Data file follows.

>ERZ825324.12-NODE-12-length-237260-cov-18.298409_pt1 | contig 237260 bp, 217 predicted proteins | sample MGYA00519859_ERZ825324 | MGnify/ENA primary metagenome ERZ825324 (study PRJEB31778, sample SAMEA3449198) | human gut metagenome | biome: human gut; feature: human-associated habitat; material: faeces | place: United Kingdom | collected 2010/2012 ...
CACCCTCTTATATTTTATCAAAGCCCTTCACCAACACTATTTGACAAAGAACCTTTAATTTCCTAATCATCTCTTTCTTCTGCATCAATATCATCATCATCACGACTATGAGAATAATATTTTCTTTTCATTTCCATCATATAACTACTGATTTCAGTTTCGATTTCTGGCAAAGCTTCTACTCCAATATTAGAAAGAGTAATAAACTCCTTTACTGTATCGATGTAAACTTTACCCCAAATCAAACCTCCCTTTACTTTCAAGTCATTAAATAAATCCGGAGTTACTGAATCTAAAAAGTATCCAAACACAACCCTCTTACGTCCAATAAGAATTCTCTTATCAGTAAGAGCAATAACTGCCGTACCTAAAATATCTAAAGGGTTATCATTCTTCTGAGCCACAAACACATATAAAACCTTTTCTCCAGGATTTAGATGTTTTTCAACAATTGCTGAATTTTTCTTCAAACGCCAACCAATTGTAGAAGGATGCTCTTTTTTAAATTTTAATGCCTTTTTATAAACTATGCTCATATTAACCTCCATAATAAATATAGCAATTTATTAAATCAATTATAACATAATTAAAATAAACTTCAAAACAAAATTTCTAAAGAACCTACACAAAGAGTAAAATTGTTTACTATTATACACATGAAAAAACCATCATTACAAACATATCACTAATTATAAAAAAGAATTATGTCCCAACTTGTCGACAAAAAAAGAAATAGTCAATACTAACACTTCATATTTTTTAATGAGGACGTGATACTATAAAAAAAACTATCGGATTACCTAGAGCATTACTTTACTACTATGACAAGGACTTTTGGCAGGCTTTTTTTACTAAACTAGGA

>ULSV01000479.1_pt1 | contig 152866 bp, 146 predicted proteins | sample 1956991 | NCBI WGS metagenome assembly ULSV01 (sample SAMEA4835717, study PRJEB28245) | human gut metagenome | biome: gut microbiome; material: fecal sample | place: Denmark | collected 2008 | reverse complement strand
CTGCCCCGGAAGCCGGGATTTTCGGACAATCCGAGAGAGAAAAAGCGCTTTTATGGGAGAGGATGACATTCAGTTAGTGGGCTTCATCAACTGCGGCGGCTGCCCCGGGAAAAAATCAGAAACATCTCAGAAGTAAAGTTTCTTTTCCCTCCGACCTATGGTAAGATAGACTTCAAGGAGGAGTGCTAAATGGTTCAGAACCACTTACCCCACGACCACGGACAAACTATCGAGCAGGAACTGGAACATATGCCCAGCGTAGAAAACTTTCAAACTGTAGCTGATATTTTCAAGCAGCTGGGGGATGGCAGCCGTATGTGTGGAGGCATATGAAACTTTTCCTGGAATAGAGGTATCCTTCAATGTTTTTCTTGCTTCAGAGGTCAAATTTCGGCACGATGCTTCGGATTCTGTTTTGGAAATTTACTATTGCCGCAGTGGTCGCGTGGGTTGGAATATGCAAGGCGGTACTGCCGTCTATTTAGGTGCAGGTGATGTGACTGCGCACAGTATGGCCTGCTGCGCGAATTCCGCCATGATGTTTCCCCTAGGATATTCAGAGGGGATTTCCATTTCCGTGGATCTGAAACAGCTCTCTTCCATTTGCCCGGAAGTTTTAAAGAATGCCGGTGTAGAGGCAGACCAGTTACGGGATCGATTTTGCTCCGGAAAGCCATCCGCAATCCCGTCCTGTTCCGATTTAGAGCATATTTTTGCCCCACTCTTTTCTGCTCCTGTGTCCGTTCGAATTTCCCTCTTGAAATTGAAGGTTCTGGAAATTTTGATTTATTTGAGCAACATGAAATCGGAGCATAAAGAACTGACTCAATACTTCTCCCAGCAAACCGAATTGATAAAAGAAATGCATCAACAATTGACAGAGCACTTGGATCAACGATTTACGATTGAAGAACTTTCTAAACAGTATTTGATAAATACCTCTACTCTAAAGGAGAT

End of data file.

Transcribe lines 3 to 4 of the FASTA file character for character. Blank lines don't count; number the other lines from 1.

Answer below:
>ULSV01000479.1_pt1 | contig 152866 bp, 146 predicted proteins | sample 1956991 | NCBI WGS metagenome assembly ULSV01 (sample SAMEA4835717, study PRJEB28245) | human gut metagenome | biome: gut microbiome; material: fecal sample | place: Denmark | collected 2008 | reverse complement strand
CTGCCCCGGAAGCCGGGATTTTCGGACAATCCGAGAGAGAAAAAGCGCTTTTATGGGAGAGGATGACATTCAGTTAGTGGGCTTCATCAACTGCGGCGGCTGCCCCGGGAAAAAATCAGAAACATCTCAGAAGTAAAGTTTCTTTTCCCTCCGACCTATGGTAAGATAGACTTCAAGGAGGAGTGCTAAATGGTTCAGAACCACTTACCCCACGACCACGGACAAACTATCGAGCAGGAACTGGAACATATGCCCAGCGTAGAAAACTTTCAAACTGTAGCTGATATTTTCAAGCAGCTGGGGGATGGCAGCCGTATGTGTGGAGGCATATGAAACTTTTCCTGGAATAGAGGTATCCTTCAATGTTTTTCTTGCTTCAGAGGTCAAATTTCGGCACGATGCTTCGGATTCTGTTTTGGAAATTTACTATTGCCGCAGTGGTCGCGTGGGTTGGAATATGCAAGGCGGTACTGCCGTCTATTTAGGTGCAGGTGATGTGACTGCGCACAGTATGGCCTGCTGCGCGAATTCCGCCATGATGTTTCCCCTAGGATATTCAGAGGGGATTTCCATTTCCGTGGATCTGAAACAGCTCTCTTCCATTTGCCCGGAAGTTTTAAAGAATGCCGGTGTAGAGGCAGACCAGTTACGGGATCGATTTTGCTCCGGAAAGCCATCCGCAATCCCGTCCTGTTCCGATTTAGAGCATATTTTTGCCCCACTCTTTTCTGCTCCTGTGTCCGTTCGAATTTCCCTCTTGAAATTGAAGGTTCTGGAAATTTTGATTTATTTGAGCAACATGAAATCGGAGCATAAAGAACTGACTCAATACTTCTCCCAGCAAACCGAATTGATAAAAGAAATGCATCAACAATTGACAGAGCACTTGGATCAACGATTTACGATTGAAGAACTTTCTAAACAGTATTTGATAAATACCTCTACTCTAAAGGAGAT